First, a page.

“We saw children who had poor nutritional status at age three were more antisocial and aggressive at 8, 11 and 17-years-old”Raine’s findings spurred further investigation into the positive effects the supplement could offer to non-neurotypical children. The study, based on small island nation Mauritius, offered selected children an Omega-3 based enrichment program, and tracked their progress in response to cognitive stimulation and physical exercise alongside the progress of similar children that did not partake in the supplement enrichment program.
The Omega-3 study found that the enrichment program had garnered impressive results. At 11-years-old, participants who took the fish oil supplements as a part of the program demonstrated marked improvement over their peers who did not go through with the enrichment when undergoing brain function measurement via EEG. Similarly, at 23-years-old the program shows a 34 percent reduction in anti-social or criminal behaviour.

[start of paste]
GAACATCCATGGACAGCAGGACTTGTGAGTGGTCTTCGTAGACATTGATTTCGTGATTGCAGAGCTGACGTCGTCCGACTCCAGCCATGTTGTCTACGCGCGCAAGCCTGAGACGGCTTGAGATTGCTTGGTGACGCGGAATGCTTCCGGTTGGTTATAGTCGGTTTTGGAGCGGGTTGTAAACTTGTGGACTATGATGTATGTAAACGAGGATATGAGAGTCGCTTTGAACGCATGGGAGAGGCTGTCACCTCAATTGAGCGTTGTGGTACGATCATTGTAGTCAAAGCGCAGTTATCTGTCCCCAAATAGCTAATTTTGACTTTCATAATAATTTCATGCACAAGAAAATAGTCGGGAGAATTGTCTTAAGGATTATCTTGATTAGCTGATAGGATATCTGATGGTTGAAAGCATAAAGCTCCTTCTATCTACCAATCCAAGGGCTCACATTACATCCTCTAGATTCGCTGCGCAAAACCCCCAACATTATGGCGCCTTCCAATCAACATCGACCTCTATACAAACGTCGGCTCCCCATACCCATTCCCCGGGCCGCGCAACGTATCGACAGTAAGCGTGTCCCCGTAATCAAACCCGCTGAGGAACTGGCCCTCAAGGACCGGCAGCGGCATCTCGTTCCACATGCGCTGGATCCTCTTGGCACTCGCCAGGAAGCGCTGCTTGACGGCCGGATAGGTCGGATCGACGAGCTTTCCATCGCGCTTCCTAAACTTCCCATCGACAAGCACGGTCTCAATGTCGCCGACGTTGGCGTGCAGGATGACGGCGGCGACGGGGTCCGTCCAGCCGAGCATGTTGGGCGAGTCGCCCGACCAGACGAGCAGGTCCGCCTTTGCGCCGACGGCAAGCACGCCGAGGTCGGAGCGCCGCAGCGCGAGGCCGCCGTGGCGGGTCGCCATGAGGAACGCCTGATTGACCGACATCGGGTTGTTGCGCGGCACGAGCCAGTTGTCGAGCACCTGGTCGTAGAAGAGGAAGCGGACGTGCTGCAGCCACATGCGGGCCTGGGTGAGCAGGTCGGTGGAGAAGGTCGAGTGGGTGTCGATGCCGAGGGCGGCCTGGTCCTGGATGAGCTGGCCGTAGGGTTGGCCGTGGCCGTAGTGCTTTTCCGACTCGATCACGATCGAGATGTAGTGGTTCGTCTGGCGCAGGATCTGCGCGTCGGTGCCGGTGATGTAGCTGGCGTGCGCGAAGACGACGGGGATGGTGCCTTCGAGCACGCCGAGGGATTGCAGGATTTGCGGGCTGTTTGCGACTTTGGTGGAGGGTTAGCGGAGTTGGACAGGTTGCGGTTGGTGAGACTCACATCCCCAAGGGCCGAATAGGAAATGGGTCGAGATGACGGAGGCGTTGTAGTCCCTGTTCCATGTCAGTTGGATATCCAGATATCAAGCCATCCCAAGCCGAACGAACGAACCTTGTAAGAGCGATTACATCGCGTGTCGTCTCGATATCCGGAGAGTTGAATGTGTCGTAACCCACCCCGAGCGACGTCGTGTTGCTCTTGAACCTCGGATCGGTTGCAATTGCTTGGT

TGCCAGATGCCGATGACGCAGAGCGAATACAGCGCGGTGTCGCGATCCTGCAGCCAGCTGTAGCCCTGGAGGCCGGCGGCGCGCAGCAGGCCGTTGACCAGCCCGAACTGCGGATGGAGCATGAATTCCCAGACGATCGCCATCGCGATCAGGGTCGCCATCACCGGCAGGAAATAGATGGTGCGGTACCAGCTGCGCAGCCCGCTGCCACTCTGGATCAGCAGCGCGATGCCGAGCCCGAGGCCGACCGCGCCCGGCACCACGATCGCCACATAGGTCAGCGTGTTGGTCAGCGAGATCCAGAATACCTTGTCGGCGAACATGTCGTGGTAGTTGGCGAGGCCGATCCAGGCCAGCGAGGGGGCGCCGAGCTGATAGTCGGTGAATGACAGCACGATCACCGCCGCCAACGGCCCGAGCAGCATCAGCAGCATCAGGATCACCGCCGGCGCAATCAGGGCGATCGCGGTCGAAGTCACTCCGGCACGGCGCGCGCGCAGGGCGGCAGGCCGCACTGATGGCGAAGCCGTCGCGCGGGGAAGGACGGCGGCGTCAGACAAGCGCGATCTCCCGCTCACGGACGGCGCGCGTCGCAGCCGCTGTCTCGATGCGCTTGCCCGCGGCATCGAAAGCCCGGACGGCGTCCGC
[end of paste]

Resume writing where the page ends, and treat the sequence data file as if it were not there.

“Omega-3 regulates neurotransmitters, enhances the life of a neuron, and increases dendritic branching, but our bodies do not produce it. We can only get it from the environment,”Further studies into the potential effects of Omega-3 are currently being conducted. One recent study supplied children between the ages of 8 and 16-years-old with juice cartons, half of which were supplemented with Omega-3. Both before and after six months on the supplement program, participants and their parents underwent personality tests and questionnaires that showed families receiving the additional Omega-3 in their diets reported improved behaviour from the children, including less externalised aggression and lying.
The findings enforce studies in the past that encourage pregnant women to incorporate a little more fish to supplement their diets, as Raine emphasises the nutritional dependency of healthy neural development. Investigation into Omega-3 continues to garner promising results.
The research has offered a becon of hope to parents and children concerned that non-neurotypical disorders, such as ADHD, may leave damaging and long-lasting scars on their future.